Mass spectrometric procedures for determination of dinitrogen (N2) and nitrous oxide (N2O) evolved during dentrification in soil treated with 15N-labeled fertilizer are based on the hypothesis that the nitrate (NO3$+-) undergoing denitrification can be assumed to exist in a single pool that is isotopically uniform. In the work reported, it is shown that 15Xn (the average mole fraction of 15N in the NO3- undergoing denitrification) will be overestimated when this assumption is invalid. Moreover, it is proved mathematically that the amount of N2 or N2O evolved is underestimated when 15Xn does not exceed 0.5. This proof does not hold for higher values of 15Xn, but it is concluded that underestimation also occurs in these cases, because no exceptions were found in over three million computer simulations involving evolution of N2 from multiple pools having 15N enrichments as high as 99.6 atom %.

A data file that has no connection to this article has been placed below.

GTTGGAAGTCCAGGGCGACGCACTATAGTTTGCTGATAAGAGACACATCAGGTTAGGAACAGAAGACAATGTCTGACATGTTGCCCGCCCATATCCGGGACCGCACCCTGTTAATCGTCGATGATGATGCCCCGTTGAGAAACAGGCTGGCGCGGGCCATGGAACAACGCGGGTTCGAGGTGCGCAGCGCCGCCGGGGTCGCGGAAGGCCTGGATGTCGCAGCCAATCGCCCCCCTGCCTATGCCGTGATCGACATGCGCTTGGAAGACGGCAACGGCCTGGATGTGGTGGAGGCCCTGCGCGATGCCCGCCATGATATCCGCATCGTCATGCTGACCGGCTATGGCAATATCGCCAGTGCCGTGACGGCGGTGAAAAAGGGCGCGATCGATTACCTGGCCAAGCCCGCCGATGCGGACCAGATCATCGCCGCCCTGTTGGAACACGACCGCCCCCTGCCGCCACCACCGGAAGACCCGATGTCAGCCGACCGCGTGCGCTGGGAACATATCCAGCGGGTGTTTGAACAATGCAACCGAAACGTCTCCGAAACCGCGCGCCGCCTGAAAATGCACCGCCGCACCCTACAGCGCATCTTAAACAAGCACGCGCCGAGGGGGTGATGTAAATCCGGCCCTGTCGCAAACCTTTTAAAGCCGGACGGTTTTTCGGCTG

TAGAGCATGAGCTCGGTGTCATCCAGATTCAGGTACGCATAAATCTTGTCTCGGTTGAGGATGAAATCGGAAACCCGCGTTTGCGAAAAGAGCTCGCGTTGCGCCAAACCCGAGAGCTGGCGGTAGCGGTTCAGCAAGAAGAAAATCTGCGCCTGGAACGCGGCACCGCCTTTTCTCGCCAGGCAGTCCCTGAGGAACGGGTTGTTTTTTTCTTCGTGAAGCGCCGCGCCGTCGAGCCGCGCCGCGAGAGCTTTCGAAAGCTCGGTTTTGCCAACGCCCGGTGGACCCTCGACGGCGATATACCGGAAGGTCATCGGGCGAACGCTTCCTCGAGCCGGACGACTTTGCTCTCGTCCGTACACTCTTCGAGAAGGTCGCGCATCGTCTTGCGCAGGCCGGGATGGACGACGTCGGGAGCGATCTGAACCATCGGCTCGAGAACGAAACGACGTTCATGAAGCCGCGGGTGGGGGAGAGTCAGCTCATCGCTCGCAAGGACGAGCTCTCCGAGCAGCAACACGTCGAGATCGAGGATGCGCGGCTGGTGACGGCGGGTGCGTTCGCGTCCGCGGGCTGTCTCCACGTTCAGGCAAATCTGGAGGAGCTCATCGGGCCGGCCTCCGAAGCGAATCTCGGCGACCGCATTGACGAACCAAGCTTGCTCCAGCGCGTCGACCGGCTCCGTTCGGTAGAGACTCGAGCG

|Original language||English (US)|
|Number of pages||6|
|Journal||Soil Science Society of America Journal|
|State||Published - Jan 1 1988|
ASJC Scopus subject areas
- Soil Science